We need not shy away from stating our beliefs, especially those that appeal to the well-being of all. Dr. Anthony Fauci modeled this and surprisingly was never fired for openly contradicting Donald Trump. For me, I am committed to nonviolence, equity and democratic process where all people have equal access to participation in the decisions that affect our lives.
At the same time, we must pursue justice. Extending unconditional acceptance to those in our family and community does not absolve leaders and proponents of conspiracies who lied to the public, undermined democratic processes and broke the law. Accountability is a necessary step to healing the nation and to restoring faith in our institutions and the democratic process. To do otherwise would enable extremists to take the next step.
Finally, we must find new ways to engage difference. If those who are on the opposite end of the divide feel truly accepted by us, it opens the door for authentic engagement. Once fear of judgment and rejection are gone, we can begin to better understand where each is coming from, what their deepest fears are and what values they hold dearest to them. Connecting to the other’s passion and pain (and our own) creates the bridge to a future where coexistence and cooperation for a greater good are possible.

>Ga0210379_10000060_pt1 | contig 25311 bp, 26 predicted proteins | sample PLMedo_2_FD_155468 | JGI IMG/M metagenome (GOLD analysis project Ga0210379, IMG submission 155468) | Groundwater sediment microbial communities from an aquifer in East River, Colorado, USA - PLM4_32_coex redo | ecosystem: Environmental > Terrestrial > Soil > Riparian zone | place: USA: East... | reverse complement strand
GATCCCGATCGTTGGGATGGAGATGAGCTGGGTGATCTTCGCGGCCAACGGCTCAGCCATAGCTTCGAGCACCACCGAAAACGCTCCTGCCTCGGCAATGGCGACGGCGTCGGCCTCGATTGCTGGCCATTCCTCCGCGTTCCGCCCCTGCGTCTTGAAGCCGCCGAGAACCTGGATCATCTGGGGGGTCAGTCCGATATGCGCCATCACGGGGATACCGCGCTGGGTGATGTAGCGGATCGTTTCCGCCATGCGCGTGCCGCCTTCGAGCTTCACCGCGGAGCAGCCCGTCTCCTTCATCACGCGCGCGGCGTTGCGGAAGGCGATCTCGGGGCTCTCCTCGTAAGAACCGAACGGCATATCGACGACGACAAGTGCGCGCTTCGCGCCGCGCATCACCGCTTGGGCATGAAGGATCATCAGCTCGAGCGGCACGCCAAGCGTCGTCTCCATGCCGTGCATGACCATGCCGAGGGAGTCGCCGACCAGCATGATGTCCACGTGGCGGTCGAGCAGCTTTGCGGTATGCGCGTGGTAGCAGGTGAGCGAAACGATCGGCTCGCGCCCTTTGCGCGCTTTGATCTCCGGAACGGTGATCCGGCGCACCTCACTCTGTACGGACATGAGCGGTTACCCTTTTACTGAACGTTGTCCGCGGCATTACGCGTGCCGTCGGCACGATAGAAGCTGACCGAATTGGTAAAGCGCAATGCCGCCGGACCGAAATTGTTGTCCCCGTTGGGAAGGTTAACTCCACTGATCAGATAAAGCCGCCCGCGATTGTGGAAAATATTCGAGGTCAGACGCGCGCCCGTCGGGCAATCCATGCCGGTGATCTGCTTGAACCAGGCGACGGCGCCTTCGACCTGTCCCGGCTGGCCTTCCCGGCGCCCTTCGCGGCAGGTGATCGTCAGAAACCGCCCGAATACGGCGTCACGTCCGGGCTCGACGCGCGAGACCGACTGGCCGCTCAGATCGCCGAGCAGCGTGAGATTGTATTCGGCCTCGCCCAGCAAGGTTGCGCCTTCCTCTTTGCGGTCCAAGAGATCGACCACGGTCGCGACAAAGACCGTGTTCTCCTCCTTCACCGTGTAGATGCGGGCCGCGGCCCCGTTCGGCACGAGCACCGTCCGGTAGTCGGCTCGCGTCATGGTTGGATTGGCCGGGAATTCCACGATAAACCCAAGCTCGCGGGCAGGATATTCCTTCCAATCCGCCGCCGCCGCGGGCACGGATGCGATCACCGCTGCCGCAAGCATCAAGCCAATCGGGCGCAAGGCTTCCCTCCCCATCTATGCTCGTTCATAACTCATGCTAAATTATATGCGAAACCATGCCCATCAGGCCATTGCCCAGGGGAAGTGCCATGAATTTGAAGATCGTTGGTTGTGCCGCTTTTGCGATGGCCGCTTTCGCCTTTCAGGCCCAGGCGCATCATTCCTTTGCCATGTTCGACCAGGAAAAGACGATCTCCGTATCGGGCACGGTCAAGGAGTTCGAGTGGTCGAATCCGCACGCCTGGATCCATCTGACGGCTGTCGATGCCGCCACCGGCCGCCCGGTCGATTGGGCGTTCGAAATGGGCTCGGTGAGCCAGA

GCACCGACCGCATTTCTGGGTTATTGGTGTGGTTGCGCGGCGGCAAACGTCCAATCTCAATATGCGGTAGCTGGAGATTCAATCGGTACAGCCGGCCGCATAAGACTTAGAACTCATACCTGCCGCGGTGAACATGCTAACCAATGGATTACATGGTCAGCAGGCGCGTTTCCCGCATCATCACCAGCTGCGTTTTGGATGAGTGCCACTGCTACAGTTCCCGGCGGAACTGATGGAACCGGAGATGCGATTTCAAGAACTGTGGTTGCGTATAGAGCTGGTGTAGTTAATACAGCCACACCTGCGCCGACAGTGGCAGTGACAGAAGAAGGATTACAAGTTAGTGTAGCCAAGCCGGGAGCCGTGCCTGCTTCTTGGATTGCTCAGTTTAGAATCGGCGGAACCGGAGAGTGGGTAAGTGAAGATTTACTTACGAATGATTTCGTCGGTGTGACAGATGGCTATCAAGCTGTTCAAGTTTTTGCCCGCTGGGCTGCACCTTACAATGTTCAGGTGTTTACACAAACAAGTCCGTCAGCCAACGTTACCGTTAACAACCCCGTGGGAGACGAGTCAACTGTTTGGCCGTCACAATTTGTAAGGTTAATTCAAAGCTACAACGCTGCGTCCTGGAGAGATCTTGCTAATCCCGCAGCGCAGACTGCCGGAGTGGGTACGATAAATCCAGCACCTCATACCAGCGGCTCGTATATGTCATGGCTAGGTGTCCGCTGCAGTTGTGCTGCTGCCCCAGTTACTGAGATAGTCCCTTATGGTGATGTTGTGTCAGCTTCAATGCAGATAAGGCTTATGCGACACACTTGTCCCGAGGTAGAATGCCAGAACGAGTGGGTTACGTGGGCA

1See the Introduction in Brubaker, D. (2019). When the Center Does Not Hold: Leading in an Age of Polarization. Minneapolis: Fortress.
2Opinion | The rise in dehumanizing language has dark implications for political violence
Dehumanization is more than just disagreement or incivility — it is the express denial of humanity. And it's on the rise across America
3Blake, A. (2021). Many Republicans sympathize with those who stormed the Capitol. Washington Post, January 13.